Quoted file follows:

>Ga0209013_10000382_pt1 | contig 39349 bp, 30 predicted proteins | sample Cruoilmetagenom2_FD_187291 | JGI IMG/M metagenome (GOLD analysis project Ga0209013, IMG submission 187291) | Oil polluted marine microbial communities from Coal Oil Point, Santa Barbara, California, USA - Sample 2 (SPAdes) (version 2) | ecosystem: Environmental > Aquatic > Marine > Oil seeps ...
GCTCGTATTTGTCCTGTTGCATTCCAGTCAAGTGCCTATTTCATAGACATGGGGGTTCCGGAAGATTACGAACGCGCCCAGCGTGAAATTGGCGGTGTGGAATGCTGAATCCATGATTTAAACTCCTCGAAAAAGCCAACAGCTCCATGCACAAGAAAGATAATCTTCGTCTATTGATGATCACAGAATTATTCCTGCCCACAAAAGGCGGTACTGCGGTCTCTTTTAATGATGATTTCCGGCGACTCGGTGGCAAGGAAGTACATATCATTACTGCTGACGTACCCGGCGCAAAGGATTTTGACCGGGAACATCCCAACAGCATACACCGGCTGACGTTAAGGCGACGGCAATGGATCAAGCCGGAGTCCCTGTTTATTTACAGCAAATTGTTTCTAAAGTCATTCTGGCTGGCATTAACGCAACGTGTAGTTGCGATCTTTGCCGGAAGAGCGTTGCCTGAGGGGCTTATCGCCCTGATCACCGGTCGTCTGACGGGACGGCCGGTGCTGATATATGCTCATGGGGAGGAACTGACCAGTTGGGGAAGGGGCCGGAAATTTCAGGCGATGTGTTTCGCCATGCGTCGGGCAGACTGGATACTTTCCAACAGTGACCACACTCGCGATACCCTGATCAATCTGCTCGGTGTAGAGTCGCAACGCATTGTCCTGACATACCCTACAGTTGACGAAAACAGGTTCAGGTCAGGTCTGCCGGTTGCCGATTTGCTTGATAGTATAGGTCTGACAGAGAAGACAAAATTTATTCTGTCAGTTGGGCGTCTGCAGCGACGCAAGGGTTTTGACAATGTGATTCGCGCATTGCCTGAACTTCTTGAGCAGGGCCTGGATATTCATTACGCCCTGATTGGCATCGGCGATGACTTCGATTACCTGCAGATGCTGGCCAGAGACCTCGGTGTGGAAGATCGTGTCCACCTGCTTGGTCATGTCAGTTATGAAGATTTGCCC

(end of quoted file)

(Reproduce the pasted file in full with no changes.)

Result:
>Ga0209013_10000382_pt1 | contig 39349 bp, 30 predicted proteins | sample Cruoilmetagenom2_FD_187291 | JGI IMG/M metagenome (GOLD analysis project Ga0209013, IMG submission 187291) | Oil polluted marine microbial communities from Coal Oil Point, Santa Barbara, California, USA - Sample 2 (SPAdes) (version 2) | ecosystem: Environmental > Aquatic > Marine > Oil seeps ...
GCTCGTATTTGTCCTGTTGCATTCCAGTCAAGTGCCTATTTCATAGACATGGGGGTTCCGGAAGATTACGAACGCGCCCAGCGTGAAATTGGCGGTGTGGAATGCTGAATCCATGATTTAAACTCCTCGAAAAAGCCAACAGCTCCATGCACAAGAAAGATAATCTTCGTCTATTGATGATCACAGAATTATTCCTGCCCACAAAAGGCGGTACTGCGGTCTCTTTTAATGATGATTTCCGGCGACTCGGTGGCAAGGAAGTACATATCATTACTGCTGACGTACCCGGCGCAAAGGATTTTGACCGGGAACATCCCAACAGCATACACCGGCTGACGTTAAGGCGACGGCAATGGATCAAGCCGGAGTCCCTGTTTATTTACAGCAAATTGTTTCTAAAGTCATTCTGGCTGGCATTAACGCAACGTGTAGTTGCGATCTTTGCCGGAAGAGCGTTGCCTGAGGGGCTTATCGCCCTGATCACCGGTCGTCTGACGGGACGGCCGGTGCTGATATATGCTCATGGGGAGGAACTGACCAGTTGGGGAAGGGGCCGGAAATTTCAGGCGATGTGTTTCGCCATGCGTCGGGCAGACTGGATACTTTCCAACAGTGACCACACTCGCGATACCCTGATCAATCTGCTCGGTGTAGAGTCGCAACGCATTGTCCTGACATACCCTACAGTTGACGAAAACAGGTTCAGGTCAGGTCTGCCGGTTGCCGATTTGCTTGATAGTATAGGTCTGACAGAGAAGACAAAATTTATTCTGTCAGTTGGGCGTCTGCAGCGACGCAAGGGTTTTGACAATGTGATTCGCGCATTGCCTGAACTTCTTGAGCAGGGCCTGGATATTCATTACGCCCTGATTGGCATCGGCGATGACTTCGATTACCTGCAGATGCTGGCCAGAGACCTCGGTGTGGAAGATCGTGTCCACCTGCTTGGTCATGTCAGTTATGAAGATTTGCCC